Packed with unabashedly joyful tunes, A Super Brady Cabaret is wickedly funny.
From a deceptively simple concept by StageArt co-executive producer Robbie Carmellotti, Drew Downing and Carmellotti have written a slick, camptastic book that is laugh out loud hilarious. For a television show that has been lampooned so thoroughly already, Carmellotti and Downing still find loads of comic material, freshly skewering the iconic characters with devilish digs and puerile putdowns.
The conceit of the show is that the original TV cast, who now call each other by their character names out of sheer habit, have wearily come to the end of a final, early 1990s world tour of television specials. This ingenious aspect of this scenario is that the “commercial breaks” provide a chance for the actors to turn off their phony smiles and interact honestly, thus providing delicious subtext when the show is back “on air.” Dirty secrets come spilling out, all the funnier for the innocent façade they hide behind.
Co-writer Downing does quadruple duty, also serving as director, musical director and choreographer. The high-energy direction is a winning aspect of the show, with all eight performers creating all sorts of comedy as they stay perfectly in character through every song, dance and scene. A daring final move pays off handsomely, as the comedy is set aside for a momentary poignant scene in which Carol is struck by the reality of ending the long running “family.”
The scenario of a television special also allows for a range of songs to be sung, with each character having their turn in the spotlight. The chosen songs are an absolute delight, with many of them not heard for years. When was the last time you heard “High Hopes” or “Sunshine Day”? The choreography mocks cheesy face-the-camera steps and the production numbers sends up the tacky, low budget simplicity of TV specials.
The show is performed on the Dreamgirls set, with lighting again by Jason Bovaird. A technical hitch, so rare for sound designer Marcello Lo Ricco, caused an annoying amount of microphone crackle; this will surely be quickly remedied for subsequent performances.
Each of the performers is well cast, with terrific comic talents as well as singing voices of especially good quality.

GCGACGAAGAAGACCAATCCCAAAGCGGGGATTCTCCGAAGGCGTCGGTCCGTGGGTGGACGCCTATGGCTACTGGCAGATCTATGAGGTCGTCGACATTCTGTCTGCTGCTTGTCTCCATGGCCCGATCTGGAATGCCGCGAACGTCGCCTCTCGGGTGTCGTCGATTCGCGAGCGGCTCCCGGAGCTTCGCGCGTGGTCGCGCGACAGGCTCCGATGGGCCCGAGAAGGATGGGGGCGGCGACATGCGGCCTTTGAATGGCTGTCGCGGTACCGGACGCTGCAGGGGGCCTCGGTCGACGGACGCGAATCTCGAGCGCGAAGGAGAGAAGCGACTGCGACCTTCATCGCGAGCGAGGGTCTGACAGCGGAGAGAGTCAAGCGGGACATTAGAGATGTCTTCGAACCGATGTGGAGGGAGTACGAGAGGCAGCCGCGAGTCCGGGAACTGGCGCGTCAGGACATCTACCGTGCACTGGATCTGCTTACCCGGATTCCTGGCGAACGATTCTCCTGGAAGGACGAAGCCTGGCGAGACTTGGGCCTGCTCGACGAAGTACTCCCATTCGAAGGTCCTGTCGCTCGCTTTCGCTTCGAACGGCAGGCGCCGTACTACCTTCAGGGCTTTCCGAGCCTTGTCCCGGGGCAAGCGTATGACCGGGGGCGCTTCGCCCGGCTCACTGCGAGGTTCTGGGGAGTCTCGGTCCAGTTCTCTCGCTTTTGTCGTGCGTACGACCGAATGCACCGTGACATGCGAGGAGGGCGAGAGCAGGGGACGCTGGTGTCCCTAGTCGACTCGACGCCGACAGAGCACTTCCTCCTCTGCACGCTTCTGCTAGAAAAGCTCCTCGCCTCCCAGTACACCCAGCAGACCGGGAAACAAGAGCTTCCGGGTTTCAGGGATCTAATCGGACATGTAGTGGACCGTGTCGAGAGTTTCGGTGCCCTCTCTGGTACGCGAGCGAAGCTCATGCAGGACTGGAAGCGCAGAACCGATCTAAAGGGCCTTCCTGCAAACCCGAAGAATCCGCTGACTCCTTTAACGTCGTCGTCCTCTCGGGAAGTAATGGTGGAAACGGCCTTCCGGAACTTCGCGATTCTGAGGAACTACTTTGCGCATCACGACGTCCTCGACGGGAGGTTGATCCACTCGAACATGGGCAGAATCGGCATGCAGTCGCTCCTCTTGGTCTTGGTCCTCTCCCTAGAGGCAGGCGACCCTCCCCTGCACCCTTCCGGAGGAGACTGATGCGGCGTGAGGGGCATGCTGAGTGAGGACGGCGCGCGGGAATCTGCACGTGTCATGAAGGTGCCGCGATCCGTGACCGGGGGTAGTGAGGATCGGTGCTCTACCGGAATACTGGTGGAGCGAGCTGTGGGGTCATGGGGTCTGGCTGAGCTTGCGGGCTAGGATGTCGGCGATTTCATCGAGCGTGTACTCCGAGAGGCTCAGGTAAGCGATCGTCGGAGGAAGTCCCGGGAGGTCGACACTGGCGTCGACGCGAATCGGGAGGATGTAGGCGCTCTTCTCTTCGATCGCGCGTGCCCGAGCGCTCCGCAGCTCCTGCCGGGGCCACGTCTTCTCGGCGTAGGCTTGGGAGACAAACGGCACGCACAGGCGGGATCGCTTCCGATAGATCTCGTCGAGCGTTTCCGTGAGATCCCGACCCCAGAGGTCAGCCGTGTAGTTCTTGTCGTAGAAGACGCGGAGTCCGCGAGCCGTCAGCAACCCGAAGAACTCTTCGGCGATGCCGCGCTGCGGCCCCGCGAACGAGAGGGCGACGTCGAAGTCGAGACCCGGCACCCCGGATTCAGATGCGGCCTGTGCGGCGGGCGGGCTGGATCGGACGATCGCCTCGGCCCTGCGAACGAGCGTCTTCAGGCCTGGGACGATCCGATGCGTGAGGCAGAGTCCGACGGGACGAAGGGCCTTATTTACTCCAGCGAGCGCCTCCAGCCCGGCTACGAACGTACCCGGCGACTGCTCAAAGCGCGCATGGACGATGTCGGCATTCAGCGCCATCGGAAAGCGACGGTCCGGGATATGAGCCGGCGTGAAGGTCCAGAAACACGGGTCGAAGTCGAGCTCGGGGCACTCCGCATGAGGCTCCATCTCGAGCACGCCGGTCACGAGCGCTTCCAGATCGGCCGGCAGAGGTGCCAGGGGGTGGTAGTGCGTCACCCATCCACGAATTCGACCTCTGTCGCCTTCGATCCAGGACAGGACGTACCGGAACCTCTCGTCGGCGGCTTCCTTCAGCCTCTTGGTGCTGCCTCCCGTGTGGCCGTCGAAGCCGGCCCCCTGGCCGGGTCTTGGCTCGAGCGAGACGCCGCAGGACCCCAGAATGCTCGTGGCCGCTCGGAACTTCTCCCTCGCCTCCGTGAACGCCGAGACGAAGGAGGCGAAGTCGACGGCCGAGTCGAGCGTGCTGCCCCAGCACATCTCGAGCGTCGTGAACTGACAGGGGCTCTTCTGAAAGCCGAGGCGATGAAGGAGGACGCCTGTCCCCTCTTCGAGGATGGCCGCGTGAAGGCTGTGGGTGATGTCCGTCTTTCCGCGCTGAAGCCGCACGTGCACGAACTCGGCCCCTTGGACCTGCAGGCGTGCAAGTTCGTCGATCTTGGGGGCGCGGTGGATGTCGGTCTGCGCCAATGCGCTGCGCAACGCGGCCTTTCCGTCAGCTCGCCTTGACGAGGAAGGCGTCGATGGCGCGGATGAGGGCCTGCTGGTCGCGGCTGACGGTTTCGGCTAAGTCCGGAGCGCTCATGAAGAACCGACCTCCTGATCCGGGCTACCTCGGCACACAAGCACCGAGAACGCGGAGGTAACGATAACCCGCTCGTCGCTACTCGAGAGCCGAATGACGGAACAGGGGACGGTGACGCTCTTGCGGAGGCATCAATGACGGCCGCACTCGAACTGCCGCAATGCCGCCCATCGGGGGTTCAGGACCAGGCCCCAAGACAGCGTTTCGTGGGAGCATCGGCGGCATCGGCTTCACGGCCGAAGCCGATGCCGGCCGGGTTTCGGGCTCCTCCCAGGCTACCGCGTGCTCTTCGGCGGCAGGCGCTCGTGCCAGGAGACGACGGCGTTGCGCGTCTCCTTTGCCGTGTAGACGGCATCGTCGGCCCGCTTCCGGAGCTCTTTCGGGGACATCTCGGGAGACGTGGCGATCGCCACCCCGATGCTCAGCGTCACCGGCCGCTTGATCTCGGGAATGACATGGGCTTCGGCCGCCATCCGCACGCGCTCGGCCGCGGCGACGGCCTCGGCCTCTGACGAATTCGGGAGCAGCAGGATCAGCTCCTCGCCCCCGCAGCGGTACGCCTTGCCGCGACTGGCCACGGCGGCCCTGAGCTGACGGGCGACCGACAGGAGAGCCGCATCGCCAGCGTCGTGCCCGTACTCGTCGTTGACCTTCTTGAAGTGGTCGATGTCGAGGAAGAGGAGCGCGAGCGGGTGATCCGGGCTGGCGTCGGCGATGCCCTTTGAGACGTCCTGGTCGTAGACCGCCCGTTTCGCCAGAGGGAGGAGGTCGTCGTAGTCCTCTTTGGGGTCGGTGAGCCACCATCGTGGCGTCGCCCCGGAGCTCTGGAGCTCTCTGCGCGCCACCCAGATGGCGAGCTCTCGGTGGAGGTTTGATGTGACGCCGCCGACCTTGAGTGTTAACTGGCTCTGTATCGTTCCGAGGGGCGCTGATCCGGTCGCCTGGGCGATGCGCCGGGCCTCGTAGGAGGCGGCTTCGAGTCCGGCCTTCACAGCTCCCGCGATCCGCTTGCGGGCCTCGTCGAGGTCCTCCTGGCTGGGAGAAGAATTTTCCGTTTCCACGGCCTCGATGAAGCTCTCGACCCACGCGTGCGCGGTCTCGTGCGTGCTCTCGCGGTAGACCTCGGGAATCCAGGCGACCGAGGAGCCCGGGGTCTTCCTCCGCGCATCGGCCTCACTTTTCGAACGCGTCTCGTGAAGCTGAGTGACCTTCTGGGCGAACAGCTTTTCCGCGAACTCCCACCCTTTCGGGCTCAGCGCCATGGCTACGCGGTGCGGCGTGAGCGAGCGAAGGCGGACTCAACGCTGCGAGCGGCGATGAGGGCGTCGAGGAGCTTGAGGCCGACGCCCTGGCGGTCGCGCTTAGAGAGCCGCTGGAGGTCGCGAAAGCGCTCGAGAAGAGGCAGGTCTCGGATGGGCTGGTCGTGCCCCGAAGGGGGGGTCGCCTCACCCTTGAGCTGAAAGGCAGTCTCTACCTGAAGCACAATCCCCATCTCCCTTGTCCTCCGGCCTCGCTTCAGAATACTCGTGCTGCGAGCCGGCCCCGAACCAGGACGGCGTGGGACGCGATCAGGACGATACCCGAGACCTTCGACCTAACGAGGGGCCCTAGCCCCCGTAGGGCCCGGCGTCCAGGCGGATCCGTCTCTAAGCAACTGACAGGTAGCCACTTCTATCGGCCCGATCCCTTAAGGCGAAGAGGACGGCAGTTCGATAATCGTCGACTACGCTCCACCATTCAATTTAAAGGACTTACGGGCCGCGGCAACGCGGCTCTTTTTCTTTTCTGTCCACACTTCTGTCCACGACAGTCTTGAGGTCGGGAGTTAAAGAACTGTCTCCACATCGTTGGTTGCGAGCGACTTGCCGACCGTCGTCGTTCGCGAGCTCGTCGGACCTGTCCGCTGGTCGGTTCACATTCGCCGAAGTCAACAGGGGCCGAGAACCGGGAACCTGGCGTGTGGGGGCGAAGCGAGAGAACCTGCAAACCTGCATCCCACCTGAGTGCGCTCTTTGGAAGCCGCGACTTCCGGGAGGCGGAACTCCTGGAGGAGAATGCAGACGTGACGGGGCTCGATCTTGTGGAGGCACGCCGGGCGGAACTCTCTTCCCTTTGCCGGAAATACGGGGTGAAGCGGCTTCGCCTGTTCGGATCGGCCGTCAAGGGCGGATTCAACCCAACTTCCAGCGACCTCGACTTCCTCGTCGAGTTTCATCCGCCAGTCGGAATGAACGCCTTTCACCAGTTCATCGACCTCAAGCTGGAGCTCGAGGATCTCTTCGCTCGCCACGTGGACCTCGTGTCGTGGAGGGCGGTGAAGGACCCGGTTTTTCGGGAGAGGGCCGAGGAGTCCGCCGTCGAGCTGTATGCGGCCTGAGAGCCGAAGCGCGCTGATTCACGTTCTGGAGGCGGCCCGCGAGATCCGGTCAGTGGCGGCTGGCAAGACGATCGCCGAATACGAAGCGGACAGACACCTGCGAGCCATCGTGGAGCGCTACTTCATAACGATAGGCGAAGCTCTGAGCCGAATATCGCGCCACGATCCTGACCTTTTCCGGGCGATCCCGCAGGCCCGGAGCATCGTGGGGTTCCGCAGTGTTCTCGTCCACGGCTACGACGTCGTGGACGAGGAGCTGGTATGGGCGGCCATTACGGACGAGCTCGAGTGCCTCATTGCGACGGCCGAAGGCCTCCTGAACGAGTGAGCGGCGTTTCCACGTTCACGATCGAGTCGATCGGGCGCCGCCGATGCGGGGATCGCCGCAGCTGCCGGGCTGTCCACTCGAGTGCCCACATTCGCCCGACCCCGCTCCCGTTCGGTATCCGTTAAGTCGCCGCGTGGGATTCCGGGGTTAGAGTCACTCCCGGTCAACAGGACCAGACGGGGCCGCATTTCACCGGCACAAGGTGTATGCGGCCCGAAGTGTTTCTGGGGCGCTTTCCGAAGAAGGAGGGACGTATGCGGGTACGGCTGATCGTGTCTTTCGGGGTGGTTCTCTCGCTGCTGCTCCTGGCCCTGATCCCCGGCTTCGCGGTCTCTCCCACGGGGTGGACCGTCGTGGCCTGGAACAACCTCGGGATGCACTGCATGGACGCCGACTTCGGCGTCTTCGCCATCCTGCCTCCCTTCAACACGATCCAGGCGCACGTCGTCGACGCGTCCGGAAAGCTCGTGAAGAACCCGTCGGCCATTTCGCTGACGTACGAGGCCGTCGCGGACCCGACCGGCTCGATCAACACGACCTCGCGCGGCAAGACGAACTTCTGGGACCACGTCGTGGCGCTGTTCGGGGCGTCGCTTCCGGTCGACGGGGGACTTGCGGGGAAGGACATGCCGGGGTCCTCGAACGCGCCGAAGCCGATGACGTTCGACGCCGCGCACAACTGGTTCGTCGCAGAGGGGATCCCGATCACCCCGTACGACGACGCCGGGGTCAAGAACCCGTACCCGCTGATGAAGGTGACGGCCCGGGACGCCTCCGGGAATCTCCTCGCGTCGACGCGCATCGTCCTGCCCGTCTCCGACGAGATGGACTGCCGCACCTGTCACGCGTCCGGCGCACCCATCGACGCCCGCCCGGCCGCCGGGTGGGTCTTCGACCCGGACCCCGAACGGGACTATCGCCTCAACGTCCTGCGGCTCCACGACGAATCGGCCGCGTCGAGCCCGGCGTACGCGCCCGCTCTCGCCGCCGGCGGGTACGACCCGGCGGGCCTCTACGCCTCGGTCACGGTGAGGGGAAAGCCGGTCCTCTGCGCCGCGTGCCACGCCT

Lauren Edwards is wonderfully watchable as Carol, who is now a bit of an uptight bitch sorely in need of a cathartic breakdown. Paul Congdon keeps his face much straighter than his character as Mike, landing plenty of twisted comedy.
Kathleen Amarant is a blonde vision as the vapid Marcia, still obsessed with being a teen model. Thomas Bradford conveys the funky vibe of sexy oldest son Greg, the object of lust for many a roving family eye.
Sophie Weiss is sensational as poor, put-upon Jennifer, Jane, Jan, the girl who can do no right. In contrast with her simpering character, Weiss has a fantastic singing voice and can really belt a tune. Similarly, Nicolas Guzzardi gets a great laugh when we hear her real, non-lisping singing voice in a dream sequence when Cindy consoles and counsels her mother with “Never Been To Me.”
Giancarlo Salamanca has an authentic look as Peter, who has left a trail of sexual conquests around the globe. Dylan Licastro is adorably adorable as glittering youngest son Bobby, who now seems to be following his father’s sexual proclivities.
The perfect early evening winter warmer, A Super Brady Cabaret is a winning comedy treat.
A Super Brady Cabaret plays at Chapel off Chapel, Melbourne until 13 June 2015.
ps the idea of putting The Brady Bunch on the musical stage seems quite popular today.
Photos: Belinda Strodder
Categories: Music Theatre, Reviews
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